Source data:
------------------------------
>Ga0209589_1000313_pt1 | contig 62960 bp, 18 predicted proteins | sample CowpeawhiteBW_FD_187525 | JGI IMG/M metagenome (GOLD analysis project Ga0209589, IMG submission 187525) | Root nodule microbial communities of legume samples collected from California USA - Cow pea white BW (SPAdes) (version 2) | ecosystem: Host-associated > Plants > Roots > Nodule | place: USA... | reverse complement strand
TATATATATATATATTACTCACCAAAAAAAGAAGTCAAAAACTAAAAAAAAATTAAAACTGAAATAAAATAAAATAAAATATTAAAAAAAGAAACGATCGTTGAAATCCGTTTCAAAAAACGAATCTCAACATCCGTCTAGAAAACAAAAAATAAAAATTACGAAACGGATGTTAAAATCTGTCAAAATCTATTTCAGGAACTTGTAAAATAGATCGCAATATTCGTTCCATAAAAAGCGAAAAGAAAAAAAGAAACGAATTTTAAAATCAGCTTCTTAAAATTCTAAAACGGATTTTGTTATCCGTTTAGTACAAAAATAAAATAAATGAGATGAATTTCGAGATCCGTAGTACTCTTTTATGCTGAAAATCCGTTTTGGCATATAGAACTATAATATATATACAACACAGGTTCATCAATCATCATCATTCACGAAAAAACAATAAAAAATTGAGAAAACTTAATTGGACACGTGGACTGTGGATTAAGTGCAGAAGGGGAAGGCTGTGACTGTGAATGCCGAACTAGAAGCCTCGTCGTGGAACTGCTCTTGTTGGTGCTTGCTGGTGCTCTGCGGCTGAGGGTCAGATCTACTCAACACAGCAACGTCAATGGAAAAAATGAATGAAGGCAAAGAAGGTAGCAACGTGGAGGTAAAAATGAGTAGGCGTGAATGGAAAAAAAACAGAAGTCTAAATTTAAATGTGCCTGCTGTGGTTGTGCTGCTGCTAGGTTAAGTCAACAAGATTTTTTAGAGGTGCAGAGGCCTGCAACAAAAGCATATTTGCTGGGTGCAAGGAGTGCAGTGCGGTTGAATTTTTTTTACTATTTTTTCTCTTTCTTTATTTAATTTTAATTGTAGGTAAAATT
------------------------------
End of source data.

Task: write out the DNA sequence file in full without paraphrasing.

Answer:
>Ga0209589_1000313_pt1 | contig 62960 bp, 18 predicted proteins | sample CowpeawhiteBW_FD_187525 | JGI IMG/M metagenome (GOLD analysis project Ga0209589, IMG submission 187525) | Root nodule microbial communities of legume samples collected from California USA - Cow pea white BW (SPAdes) (version 2) | ecosystem: Host-associated > Plants > Roots > Nodule | place: USA... | reverse complement strand
TATATATATATATATTACTCACCAAAAAAAGAAGTCAAAAACTAAAAAAAAATTAAAACTGAAATAAAATAAAATAAAATATTAAAAAAAGAAACGATCGTTGAAATCCGTTTCAAAAAACGAATCTCAACATCCGTCTAGAAAACAAAAAATAAAAATTACGAAACGGATGTTAAAATCTGTCAAAATCTATTTCAGGAACTTGTAAAATAGATCGCAATATTCGTTCCATAAAAAGCGAAAAGAAAAAAAGAAACGAATTTTAAAATCAGCTTCTTAAAATTCTAAAACGGATTTTGTTATCCGTTTAGTACAAAAATAAAATAAATGAGATGAATTTCGAGATCCGTAGTACTCTTTTATGCTGAAAATCCGTTTTGGCATATAGAACTATAATATATATACAACACAGGTTCATCAATCATCATCATTCACGAAAAAACAATAAAAAATTGAGAAAACTTAATTGGACACGTGGACTGTGGATTAAGTGCAGAAGGGGAAGGCTGTGACTGTGAATGCCGAACTAGAAGCCTCGTCGTGGAACTGCTCTTGTTGGTGCTTGCTGGTGCTCTGCGGCTGAGGGTCAGATCTACTCAACACAGCAACGTCAATGGAAAAAATGAATGAAGGCAAAGAAGGTAGCAACGTGGAGGTAAAAATGAGTAGGCGTGAATGGAAAAAAAACAGAAGTCTAAATTTAAATGTGCCTGCTGTGGTTGTGCTGCTGCTAGGTTAAGTCAACAAGATTTTTTAGAGGTGCAGAGGCCTGCAACAAAAGCATATTTGCTGGGTGCAAGGAGTGCAGTGCGGTTGAATTTTTTTTACTATTTTTTCTCTTTCTTTATTTAATTTTAATTGTAGGTAAAATT